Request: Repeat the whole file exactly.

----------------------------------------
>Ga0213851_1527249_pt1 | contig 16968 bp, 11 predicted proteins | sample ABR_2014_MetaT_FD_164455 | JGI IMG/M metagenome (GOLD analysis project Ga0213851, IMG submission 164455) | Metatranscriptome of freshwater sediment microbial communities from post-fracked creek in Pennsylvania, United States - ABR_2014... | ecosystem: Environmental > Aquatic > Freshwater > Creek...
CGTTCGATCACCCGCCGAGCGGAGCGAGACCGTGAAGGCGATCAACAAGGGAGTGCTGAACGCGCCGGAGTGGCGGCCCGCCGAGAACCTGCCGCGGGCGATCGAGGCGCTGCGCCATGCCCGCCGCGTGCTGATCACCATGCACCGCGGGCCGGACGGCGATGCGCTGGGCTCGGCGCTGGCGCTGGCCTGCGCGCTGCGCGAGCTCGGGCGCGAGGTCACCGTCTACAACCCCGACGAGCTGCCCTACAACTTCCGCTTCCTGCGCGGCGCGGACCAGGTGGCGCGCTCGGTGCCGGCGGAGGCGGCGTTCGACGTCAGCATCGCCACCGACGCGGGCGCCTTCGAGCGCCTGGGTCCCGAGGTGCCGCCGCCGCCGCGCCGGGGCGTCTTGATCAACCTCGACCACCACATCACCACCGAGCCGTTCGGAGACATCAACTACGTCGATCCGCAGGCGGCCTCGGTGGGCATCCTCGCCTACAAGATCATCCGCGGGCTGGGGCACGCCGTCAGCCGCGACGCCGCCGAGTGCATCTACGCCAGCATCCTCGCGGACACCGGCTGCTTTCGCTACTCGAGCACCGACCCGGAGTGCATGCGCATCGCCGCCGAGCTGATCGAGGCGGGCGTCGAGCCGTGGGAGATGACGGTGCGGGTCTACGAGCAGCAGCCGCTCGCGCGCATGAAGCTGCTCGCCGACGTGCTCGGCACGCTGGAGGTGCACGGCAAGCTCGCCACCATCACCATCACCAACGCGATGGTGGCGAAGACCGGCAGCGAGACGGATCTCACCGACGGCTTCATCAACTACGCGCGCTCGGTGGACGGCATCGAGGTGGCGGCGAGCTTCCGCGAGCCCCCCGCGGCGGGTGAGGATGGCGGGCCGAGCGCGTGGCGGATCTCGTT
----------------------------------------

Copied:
>Ga0213851_1527249_pt1 | contig 16968 bp, 11 predicted proteins | sample ABR_2014_MetaT_FD_164455 | JGI IMG/M metagenome (GOLD analysis project Ga0213851, IMG submission 164455) | Metatranscriptome of freshwater sediment microbial communities from post-fracked creek in Pennsylvania, United States - ABR_2014... | ecosystem: Environmental > Aquatic > Freshwater > Creek...
CGTTCGATCACCCGCCGAGCGGAGCGAGACCGTGAAGGCGATCAACAAGGGAGTGCTGAACGCGCCGGAGTGGCGGCCCGCCGAGAACCTGCCGCGGGCGATCGAGGCGCTGCGCCATGCCCGCCGCGTGCTGATCACCATGCACCGCGGGCCGGACGGCGATGCGCTGGGCTCGGCGCTGGCGCTGGCCTGCGCGCTGCGCGAGCTCGGGCGCGAGGTCACCGTCTACAACCCCGACGAGCTGCCCTACAACTTCCGCTTCCTGCGCGGCGCGGACCAGGTGGCGCGCTCGGTGCCGGCGGAGGCGGCGTTCGACGTCAGCATCGCCACCGACGCGGGCGCCTTCGAGCGCCTGGGTCCCGAGGTGCCGCCGCCGCCGCGCCGGGGCGTCTTGATCAACCTCGACCACCACATCACCACCGAGCCGTTCGGAGACATCAACTACGTCGATCCGCAGGCGGCCTCGGTGGGCATCCTCGCCTACAAGATCATCCGCGGGCTGGGGCACGCCGTCAGCCGCGACGCCGCCGAGTGCATCTACGCCAGCATCCTCGCGGACACCGGCTGCTTTCGCTACTCGAGCACCGACCCGGAGTGCATGCGCATCGCCGCCGAGCTGATCGAGGCGGGCGTCGAGCCGTGGGAGATGACGGTGCGGGTCTACGAGCAGCAGCCGCTCGCGCGCATGAAGCTGCTCGCCGACGTGCTCGGCACGCTGGAGGTGCACGGCAAGCTCGCCACCATCACCATCACCAACGCGATGGTGGCGAAGACCGGCAGCGAGACGGATCTCACCGACGGCTTCATCAACTACGCGCGCTCGGTGGACGGCATCGAGGTGGCGGCGAGCTTCCGCGAGCCCCCCGCGGCGGGTGAGGATGGCGGGCCGAGCGCGTGGCGGATCTCGTT